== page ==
Improvements in the state of the ozone layer, air and water quality,
have mainly been brought about through policy measures that have regulated
products such as lead in petrol, sulphur in liquid fuels or catalytic
converters on cars and controlled release of emissions from power plants,
industry and waste incinerators. In Central and Eastern Europe, economic
restructuring was a major force behind the reductions in emissions that
have been recorded. The loss of biodiversity and habitats has been reduced
by protecting important nature sites.
Much of the environmental progress by 2003 is unlikely to be sustained
with continuing or renewed economic growth, while many of the negative
impacts are likely to be exacerbated. This trend is already apparent
in the transport field. Clearly, the implementation of more integrated
approaches to policy making needs to be accelerated if Europe is to
ensure proper protection of its environment and meet its aspirations
on sectoral integration and sustainable development throughout the region
(EEA 2003c). One aspect of such integration is the need to further streamline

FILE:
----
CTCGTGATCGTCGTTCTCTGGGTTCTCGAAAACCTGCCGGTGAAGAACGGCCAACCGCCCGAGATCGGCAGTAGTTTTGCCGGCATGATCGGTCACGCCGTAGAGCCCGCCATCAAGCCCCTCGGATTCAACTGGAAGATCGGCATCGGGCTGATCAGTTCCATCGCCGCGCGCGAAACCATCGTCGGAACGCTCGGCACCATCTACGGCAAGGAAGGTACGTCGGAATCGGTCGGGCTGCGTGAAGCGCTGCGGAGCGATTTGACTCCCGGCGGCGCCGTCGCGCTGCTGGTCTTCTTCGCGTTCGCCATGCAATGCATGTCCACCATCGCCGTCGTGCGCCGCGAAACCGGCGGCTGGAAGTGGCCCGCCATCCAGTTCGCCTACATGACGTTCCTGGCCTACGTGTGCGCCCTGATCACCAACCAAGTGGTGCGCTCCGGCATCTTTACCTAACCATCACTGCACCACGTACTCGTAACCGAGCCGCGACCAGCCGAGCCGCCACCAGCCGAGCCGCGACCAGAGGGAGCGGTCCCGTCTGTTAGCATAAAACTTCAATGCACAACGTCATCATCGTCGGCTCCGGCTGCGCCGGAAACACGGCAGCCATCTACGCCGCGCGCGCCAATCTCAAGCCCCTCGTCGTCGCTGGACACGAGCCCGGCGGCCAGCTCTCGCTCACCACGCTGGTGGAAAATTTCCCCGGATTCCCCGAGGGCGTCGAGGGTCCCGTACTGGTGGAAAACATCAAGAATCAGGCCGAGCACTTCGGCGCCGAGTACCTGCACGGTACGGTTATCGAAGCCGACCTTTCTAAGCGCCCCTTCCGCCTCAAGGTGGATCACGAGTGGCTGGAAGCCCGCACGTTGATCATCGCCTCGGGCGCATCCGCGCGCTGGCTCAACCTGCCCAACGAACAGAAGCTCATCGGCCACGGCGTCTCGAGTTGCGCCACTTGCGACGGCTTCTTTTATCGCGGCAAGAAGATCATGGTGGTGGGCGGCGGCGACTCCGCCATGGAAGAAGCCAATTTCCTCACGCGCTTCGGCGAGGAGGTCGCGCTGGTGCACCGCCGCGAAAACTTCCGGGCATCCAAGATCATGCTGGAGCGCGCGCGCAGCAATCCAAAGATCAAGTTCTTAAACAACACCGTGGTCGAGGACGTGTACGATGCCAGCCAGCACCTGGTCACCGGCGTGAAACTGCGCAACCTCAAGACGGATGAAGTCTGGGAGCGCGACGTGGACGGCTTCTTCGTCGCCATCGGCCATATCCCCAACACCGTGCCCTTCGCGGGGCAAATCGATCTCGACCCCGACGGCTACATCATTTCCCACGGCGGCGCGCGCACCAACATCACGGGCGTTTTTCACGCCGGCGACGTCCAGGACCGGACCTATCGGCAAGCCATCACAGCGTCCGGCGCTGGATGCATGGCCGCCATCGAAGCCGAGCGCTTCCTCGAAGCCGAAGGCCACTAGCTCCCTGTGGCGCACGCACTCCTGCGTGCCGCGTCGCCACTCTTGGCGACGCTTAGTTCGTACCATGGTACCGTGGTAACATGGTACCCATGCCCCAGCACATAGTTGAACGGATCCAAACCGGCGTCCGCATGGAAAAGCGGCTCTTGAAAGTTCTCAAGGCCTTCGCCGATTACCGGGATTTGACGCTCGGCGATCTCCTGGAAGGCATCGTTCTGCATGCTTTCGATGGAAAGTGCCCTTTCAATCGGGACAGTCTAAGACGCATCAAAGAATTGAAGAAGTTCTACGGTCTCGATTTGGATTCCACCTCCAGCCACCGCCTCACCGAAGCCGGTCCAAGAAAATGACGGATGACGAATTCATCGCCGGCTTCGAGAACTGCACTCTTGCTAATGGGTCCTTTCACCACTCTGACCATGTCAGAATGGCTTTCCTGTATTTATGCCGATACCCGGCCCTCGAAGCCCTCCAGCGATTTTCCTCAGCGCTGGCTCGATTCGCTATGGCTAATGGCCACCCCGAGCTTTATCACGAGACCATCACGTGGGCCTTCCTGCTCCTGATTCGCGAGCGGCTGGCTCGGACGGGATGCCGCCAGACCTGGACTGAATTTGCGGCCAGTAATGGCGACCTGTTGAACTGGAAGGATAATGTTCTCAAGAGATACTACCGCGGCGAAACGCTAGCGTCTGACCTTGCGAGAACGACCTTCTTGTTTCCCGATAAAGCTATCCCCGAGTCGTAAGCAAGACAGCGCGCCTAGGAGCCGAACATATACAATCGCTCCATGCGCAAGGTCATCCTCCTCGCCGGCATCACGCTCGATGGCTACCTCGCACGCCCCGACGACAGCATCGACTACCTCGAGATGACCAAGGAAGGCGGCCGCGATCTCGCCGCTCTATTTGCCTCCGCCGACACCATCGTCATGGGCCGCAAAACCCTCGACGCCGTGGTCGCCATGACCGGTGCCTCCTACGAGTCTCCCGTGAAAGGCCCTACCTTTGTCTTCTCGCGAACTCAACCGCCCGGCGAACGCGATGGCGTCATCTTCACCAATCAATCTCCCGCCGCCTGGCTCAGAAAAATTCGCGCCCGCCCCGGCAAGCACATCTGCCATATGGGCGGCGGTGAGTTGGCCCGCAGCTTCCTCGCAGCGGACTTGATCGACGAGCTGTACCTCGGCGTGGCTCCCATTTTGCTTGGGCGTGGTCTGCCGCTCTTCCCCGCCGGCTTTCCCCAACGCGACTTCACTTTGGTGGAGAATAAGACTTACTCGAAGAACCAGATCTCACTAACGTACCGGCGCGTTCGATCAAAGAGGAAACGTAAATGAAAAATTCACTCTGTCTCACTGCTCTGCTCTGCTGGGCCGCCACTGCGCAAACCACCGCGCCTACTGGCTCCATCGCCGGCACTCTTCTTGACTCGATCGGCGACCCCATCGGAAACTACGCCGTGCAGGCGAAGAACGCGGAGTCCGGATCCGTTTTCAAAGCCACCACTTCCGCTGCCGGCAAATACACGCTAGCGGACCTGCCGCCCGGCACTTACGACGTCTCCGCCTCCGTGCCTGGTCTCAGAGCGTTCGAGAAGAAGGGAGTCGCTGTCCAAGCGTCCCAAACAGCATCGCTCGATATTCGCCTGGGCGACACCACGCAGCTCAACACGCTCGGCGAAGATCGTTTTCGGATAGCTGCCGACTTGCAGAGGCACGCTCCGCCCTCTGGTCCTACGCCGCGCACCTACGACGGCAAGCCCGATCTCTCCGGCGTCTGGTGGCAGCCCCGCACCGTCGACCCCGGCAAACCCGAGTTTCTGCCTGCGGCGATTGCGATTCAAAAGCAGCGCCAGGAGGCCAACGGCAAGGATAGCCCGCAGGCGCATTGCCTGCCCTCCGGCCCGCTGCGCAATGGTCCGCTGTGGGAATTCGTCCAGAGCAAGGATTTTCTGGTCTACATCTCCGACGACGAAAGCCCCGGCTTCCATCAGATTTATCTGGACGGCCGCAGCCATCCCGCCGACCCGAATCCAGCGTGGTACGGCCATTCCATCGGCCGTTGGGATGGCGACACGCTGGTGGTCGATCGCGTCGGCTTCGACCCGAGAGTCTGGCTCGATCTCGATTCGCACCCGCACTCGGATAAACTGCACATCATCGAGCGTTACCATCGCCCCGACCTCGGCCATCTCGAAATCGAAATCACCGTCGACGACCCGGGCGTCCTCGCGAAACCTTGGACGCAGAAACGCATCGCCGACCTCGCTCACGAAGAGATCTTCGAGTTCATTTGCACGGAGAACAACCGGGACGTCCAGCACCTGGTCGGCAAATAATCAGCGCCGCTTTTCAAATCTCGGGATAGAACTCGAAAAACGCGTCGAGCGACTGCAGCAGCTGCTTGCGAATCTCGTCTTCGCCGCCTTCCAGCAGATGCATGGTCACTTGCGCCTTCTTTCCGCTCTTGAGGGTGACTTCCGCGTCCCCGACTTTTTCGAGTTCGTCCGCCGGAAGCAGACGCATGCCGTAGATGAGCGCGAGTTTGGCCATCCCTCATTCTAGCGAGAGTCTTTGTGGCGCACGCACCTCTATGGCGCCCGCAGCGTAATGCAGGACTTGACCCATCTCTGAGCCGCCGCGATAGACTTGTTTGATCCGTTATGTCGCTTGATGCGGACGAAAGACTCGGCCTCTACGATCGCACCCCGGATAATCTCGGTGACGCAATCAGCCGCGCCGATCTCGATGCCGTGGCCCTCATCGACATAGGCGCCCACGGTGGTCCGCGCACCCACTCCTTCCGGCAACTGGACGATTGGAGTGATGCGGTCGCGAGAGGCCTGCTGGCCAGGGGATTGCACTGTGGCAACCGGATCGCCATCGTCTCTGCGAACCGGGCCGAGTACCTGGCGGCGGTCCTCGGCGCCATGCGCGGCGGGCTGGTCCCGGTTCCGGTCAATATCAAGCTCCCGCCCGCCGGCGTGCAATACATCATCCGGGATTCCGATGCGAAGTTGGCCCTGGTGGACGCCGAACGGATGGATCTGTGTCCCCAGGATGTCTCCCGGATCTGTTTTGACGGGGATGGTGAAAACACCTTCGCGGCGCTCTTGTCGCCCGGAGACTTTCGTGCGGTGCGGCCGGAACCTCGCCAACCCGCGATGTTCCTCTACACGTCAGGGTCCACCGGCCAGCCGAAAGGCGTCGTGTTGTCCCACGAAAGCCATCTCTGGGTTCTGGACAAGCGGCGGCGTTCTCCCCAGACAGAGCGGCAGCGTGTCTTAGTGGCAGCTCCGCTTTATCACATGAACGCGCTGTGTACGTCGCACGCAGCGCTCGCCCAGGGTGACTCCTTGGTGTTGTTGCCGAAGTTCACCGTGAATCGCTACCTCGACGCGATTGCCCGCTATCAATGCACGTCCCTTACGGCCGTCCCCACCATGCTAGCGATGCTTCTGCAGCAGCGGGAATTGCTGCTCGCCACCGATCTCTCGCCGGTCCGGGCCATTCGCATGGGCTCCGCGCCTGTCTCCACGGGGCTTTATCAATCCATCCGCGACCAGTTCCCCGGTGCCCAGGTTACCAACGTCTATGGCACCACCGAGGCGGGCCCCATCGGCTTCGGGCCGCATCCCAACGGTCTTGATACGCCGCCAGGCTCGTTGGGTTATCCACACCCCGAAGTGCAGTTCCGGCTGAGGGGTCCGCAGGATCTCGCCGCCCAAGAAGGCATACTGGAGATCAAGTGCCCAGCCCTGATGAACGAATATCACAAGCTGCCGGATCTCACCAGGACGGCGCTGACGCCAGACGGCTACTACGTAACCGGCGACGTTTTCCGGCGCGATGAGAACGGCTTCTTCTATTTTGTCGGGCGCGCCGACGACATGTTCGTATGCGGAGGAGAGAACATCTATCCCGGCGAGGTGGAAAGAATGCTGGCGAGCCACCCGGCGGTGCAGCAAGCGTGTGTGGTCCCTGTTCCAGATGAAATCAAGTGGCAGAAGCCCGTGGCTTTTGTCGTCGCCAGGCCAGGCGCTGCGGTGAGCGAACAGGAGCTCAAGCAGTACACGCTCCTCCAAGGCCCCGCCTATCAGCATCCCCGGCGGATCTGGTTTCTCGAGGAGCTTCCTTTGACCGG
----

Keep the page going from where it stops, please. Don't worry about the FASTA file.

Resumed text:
environmental data and reporting across Europe (Box 2).
2: Integration and sustainable development in Europe: monitoring
The search for more integrated approaches to policy-making
directly relates to the need to improve reporting on the
environment and sustainable development. Assessment and
reporting is hindered by the continuing lack of comparable
data and indicators across the whole European region. This
applies for both environmental and socio-economic data.
Recent efforts have been made to streamline monitoring at
EU, pan-European and sectoral levels.
On sectoral integration, the most advanced examples are
related to activities to streamline reporting on transport,
environment and health:
- The European Environment Agency (EEA) (in cooperation
with the European Commission) has developed an indicator-based
reporting system, the Transport and Environment Reporting
Mechanism (TERM), to monitor integration of environmental
concerns into EU transport policies. Since 2002, the 10
EU accession countries have also been included in the assessment.
Eurostat and UNECE are the major providers of the statistics
on which the reports build.
- The World Health Organization (WHO) European Centre for
Environment and Health is implementing an environmental
health indicator system, to facilitate the assessment of
health effects related to environmental conditions. The
system will be recommended for endorsement to the 4th Ministerial
Conference on Environment and Health, in Budapest, in 2004.
The indicators have been developed in collaboration with
EEA to maximize the possibility of data exchange between
the two organizations and member states.
|Source: UNECE 2003g